A minor change in a cell protein impairs the ability of a key type of immune cell to marshal the body's defenses against disease, according to a study by researchers at the National Institute of Child Health and Human Development (NICHD), the National Cancer Institute (NCI), and the Food and Drug Administration (FDA). The study appears in the June 14 issue of Science. The researchers also found that the change causes these white blood cells, known as T-cells, to multiply out of control and to attack the body's own tissues.
Specifically, the study, by Connie Sommers, Ph.D. and her colleagues, found that the protein dubbed "LAT," for short, plays a critical role in coordinating a normal immune response.
"This discovery not only provides important insight into how the immune system functions, but may also lead to a better understanding of certain cancers of the immune system," said Duane Alexander, M.D., Director of the NICHD. "This advance may also lead to insights into a variety of new therapies for autoimmune diseases-those disorders in which the immune system attacks the body's own tissues."
The immune system is made up of cells and tissues involved in recognizing and attacking foreign substances in the body. T-cells are responsible for distinguishing between molecules foreign to the body and "self" molecules --those produced by the body. When T-cells recognize a foreign substance such as a virus or bacterium, they become activated and begin the complex immune response that rids the body of the foreign invader. Before T-cells can carry out this important task, the foreign molecule must bind to a molecule known as a receptor on the T-cell's surface. This binding process is analogous to the way a key fits into a lock. In turn, the binding triggers a number of chemical reactions-called signaling pathways--within the T-cell, enabling it to react to the disease-causing substance.
Two key signaling pathways that lead to activation in all cells are the calcium pathway and the Ras pathway. The LAT (linker for activation of T- cells) protein was first identified at the NICHD in the laboratory of Lawrence E. Samelson, M. D., one of the study's co-authors. In T-cells, this protein functions by chemically linking the receptor to both the calcium and Ras downstream signaling pathways.
In the current study, the researchers mutated a specific amino acid in the LAT protein in mice. At two weeks of age, the mice with the mutated LAT protein exhibited a partial block in T-cell production. However, by four weeks of age, abnormal T-cells had rapidly expanded and the mice showed signs of autoimmune disease.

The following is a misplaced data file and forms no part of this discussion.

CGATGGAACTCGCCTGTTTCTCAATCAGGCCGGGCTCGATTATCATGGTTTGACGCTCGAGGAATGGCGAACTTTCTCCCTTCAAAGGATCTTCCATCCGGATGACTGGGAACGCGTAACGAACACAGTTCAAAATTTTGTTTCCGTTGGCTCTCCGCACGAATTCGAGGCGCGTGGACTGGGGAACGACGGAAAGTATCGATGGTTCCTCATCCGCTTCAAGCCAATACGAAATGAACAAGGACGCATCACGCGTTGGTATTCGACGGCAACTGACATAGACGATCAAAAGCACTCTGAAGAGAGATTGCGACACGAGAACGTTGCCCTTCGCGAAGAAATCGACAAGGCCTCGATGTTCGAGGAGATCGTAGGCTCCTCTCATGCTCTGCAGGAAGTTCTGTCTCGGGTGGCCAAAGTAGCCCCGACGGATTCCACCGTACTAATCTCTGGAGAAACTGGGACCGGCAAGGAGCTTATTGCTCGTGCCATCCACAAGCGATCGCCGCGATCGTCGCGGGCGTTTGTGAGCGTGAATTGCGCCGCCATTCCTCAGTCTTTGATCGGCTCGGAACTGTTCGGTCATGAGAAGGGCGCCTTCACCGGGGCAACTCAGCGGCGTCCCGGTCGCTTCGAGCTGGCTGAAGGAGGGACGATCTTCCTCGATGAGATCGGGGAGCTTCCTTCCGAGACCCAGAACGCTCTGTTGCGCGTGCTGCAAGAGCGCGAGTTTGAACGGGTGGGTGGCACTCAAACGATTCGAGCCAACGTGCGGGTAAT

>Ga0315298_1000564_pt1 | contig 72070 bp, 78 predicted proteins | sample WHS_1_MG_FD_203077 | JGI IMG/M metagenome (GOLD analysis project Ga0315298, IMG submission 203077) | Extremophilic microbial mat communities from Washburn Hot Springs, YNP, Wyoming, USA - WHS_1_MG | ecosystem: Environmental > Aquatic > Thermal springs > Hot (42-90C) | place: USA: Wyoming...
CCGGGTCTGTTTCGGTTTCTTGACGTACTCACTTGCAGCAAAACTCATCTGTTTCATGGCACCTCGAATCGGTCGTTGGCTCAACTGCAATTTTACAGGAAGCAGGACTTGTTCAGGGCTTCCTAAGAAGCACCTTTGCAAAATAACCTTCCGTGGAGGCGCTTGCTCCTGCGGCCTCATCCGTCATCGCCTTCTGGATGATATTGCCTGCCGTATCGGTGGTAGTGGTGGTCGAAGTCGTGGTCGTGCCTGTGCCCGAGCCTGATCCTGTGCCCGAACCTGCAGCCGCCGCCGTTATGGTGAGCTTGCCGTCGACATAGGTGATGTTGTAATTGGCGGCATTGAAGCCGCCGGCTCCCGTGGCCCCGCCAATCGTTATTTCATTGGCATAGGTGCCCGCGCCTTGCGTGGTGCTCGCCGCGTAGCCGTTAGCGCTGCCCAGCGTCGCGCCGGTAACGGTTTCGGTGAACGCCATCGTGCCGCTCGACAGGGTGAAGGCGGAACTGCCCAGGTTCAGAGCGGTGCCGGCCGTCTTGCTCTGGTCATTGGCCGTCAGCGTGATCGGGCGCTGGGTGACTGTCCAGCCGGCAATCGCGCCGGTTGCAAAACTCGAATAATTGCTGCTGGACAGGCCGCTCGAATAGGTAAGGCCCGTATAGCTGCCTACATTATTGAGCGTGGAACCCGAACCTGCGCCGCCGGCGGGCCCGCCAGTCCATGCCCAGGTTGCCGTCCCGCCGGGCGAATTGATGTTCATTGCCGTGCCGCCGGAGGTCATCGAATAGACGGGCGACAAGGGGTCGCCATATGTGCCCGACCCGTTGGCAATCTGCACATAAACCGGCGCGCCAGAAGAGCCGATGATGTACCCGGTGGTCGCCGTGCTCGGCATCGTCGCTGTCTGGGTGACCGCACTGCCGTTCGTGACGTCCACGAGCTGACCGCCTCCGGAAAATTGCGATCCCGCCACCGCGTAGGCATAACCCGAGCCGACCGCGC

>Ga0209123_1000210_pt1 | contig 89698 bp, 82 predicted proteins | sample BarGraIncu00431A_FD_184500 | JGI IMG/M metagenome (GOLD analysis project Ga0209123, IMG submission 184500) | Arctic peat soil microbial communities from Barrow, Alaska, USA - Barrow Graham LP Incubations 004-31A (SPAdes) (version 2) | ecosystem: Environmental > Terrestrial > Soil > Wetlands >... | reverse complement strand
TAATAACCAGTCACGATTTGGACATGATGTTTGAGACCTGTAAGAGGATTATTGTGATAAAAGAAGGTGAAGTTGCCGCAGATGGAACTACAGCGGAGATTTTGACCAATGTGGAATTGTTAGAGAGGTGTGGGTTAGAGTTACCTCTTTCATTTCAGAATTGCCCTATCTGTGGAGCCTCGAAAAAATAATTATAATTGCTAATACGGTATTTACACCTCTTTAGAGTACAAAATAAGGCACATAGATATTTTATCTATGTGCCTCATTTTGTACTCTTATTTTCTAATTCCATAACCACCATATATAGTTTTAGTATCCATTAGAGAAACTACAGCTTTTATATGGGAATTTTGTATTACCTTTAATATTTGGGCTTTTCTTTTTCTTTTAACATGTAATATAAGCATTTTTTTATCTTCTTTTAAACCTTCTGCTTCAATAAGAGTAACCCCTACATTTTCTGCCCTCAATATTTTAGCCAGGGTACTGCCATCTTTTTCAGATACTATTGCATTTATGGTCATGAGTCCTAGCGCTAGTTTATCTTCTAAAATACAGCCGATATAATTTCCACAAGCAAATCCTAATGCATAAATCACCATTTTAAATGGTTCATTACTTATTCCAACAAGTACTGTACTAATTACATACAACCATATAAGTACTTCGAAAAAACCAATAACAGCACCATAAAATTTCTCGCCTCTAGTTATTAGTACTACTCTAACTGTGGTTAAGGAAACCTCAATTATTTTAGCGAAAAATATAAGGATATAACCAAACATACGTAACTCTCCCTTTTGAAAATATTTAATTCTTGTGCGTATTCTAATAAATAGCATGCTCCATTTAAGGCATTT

The researchers discovered that the LAT protein produced by the mutated mice, while retaining the ability to connect T-cell activating receptors to the Ras signaling pathway, could not connect the receptors to the calcium signaling pathway.
"The results of our study indicate that T-cells don't develop normally if they don't get a calcium signal," said Paul Love, M.D., Ph.D., one of the study's authors and head of the Section on Cellular and Developmental Biology at NICHD's Laboratory of Mammalian Genes and Development. "They also show that coordinating the activation of the Ras and calcium signaling pathways is essential for a normal immune response."
The study raises the possibility that some autoimmune disorders in humans may result from mutations that cause unbalanced or uncoordinated signaling in T cells.
Next, researchers plan to study the effects of mutating other amino acids in the LAT protein. They also plan to determine if some human autoimmune diseases or disorders in which T-cells duplicate faster than normal, such as certain types of lymphoma and leukemia, are caused by mutations that result in an unbalanced cell signaling response.
The NICHD is part of the National Institutes of Health, the biomedical research arm of the federal government. The Institute sponsors research on development, before and after birth; maternal, child, and family health; reproductive biology and population issues; and medical rehabilitation. NICHD publications, as well as information about the Institute, are available from the NICHD Web site, http://www.nichd.nih.gov, or from the NICHD Clearinghouse, 1-800-370-2943; e-mail [email protected]
The above story is based on materials provided by NIH/National Institute Of Child Health And Human Development. Note: Materials may be edited for content and length.
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